PowerPoint – From 1998 “Defending America”

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by Peter J. Nebergall, PhD
Note: PowerPoint Presentations still in the news as mentioned in the New York Times recent post.

In 1961, disgusted by the verbal excesses of his fellows, anthropologist Elman Service penned “Models in the Methodology of Mouthtalk.” In this paper, he railed against “conspicuous conceptualization,” his term for pompous presentation designed to impress and bamboozle, at the expense of explanation. He was right, but now we have PowerPoint.

MicroSoft PowerPoint, like its sister Corel Presentations, is just a tool, a means to create slick, convenient multimedia presentation. It is no better, and no worse, than the people who use it. The problem is just as it was in 1961 — “conspicuous conceptualization.”

It sounds basic, but a system promotes the behaviors it rewards. If simple, terse, “laconic” speech (remember the Spartans?) is rewarded, that’s what you’ll have. If, on the other hand, the Op for the day is “Never mind content; baffle ’em with bullshit,” that’s what you’ll get.

I read of the abuse of visual presentation, and my reaction is horror. Its easy, with the right images, to make almost anything look like the truth. We are not talking about a computer arcade here — this is not fantasyland — and where “flash” and BS trump content, we are well on the way to aping the Imperial Japanese general staff (or Benito Mussolini) and believing our own propaganda!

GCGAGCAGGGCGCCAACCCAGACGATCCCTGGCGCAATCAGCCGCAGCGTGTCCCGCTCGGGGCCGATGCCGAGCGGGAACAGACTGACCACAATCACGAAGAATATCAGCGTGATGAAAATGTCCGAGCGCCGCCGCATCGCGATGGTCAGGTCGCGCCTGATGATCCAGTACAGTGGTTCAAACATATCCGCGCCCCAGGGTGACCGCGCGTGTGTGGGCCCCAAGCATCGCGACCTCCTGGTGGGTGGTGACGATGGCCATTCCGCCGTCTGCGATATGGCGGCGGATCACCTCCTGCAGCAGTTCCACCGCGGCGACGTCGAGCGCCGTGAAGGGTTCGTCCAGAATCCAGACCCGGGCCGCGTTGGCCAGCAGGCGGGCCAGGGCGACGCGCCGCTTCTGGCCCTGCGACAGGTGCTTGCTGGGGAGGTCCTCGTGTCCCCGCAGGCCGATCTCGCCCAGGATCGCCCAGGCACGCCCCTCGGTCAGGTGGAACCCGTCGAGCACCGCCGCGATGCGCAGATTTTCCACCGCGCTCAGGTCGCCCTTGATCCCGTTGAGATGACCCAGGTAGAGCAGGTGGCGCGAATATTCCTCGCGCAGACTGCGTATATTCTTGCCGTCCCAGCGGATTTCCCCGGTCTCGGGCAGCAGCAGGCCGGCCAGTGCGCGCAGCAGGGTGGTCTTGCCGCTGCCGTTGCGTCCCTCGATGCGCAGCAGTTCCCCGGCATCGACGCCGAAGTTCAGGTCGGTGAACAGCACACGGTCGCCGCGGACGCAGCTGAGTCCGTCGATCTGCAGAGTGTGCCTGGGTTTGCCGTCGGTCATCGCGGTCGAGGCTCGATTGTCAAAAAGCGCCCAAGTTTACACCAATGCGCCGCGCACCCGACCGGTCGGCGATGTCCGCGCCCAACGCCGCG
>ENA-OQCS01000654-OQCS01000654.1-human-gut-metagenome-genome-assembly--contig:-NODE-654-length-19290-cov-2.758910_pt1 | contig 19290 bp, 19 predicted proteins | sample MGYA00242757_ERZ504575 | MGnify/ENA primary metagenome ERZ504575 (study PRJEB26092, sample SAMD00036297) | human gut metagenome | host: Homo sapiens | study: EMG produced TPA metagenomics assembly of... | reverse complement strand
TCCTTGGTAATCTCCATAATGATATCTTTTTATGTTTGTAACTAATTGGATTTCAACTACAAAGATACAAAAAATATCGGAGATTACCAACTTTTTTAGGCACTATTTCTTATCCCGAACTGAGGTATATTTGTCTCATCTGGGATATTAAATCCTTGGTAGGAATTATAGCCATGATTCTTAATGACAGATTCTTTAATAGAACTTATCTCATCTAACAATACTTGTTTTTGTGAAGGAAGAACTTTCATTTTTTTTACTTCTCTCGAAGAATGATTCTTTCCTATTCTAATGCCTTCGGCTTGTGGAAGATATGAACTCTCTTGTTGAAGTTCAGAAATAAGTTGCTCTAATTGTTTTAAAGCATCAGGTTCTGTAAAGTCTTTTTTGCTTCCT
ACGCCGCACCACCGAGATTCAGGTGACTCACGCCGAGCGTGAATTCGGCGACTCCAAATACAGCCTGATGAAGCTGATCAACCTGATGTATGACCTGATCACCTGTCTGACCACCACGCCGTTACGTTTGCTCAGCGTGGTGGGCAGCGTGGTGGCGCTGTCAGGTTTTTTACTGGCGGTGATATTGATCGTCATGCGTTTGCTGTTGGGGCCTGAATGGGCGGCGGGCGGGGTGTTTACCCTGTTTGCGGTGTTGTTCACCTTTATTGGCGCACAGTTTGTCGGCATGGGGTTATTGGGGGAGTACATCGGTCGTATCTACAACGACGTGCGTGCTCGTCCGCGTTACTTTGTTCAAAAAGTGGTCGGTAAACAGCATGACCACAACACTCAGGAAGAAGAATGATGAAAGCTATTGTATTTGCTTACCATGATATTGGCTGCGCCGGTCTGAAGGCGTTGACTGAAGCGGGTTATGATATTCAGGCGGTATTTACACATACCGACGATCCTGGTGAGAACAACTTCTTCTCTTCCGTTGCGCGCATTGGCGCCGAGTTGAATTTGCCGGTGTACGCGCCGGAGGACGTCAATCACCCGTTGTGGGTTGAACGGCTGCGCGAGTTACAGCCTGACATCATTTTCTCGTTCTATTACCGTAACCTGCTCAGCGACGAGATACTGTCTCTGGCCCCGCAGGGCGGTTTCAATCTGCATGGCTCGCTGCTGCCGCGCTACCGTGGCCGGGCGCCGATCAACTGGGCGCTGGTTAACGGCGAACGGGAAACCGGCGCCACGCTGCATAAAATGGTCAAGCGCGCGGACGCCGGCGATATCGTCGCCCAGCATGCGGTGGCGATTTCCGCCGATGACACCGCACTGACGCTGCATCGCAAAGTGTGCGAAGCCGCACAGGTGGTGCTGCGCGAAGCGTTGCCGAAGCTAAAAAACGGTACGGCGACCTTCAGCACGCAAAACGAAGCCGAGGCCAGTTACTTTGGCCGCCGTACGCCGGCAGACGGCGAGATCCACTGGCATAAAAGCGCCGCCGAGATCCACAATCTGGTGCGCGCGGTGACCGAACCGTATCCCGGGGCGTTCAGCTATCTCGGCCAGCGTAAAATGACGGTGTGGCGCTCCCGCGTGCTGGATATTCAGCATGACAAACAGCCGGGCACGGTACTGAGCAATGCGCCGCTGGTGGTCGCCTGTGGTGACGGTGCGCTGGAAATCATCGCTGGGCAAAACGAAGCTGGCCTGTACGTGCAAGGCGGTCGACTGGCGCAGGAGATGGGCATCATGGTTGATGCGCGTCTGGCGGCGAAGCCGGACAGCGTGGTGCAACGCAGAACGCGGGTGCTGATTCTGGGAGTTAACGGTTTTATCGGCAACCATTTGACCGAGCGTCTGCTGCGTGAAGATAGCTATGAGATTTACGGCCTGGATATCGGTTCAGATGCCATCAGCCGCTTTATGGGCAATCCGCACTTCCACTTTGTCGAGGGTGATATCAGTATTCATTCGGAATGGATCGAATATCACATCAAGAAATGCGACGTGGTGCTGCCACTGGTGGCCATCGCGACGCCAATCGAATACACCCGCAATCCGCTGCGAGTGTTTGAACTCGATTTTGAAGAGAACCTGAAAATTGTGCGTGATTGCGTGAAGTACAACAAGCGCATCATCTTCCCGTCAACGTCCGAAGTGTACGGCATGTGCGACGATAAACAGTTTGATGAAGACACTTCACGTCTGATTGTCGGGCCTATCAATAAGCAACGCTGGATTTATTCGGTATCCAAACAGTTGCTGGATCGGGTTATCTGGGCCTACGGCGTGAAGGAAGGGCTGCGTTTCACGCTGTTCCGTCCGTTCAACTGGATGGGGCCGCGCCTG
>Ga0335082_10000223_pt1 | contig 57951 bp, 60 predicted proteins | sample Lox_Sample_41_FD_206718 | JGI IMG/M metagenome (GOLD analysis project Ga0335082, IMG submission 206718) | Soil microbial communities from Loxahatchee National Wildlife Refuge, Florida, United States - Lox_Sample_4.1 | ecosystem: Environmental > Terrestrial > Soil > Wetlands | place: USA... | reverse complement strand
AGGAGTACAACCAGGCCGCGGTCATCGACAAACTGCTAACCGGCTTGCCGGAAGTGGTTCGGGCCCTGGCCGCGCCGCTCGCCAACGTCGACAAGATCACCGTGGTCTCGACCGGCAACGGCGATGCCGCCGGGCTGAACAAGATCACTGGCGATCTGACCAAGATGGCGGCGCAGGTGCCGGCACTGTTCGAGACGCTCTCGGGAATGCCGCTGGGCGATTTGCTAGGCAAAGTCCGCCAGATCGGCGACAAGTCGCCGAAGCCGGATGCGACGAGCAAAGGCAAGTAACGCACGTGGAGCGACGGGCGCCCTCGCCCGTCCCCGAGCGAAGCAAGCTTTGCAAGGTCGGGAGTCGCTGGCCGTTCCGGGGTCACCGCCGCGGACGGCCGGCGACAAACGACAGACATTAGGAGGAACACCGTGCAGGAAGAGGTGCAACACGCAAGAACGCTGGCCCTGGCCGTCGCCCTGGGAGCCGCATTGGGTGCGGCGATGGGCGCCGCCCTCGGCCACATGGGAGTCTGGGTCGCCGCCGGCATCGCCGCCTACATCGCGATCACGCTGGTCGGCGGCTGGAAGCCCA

You do that, and your people die.

Its time to think about priorities. Who do you want to promote – – the BS artist with the pretty pictures, or the solid veteran with experience and good sense? So CHOOSE! There’s a time and a place for a visually-enhanced briefing, one that increases the likelihood of mission success. There’s also a time to turn the damn thing off and talk to your men.

I know a lot of people who’ll read this will say: “But you’re talking to those who make promotion decisions, not to me!”

Wrong. I’m talking to everybody. The over-reliance on big words, “hip” concepts, and BS presentation calculated to impress is a cultural problem. We all need to press for honesty, simplicity, and arrow-straight priorities.

And we don’t need PowerPoint to do that.

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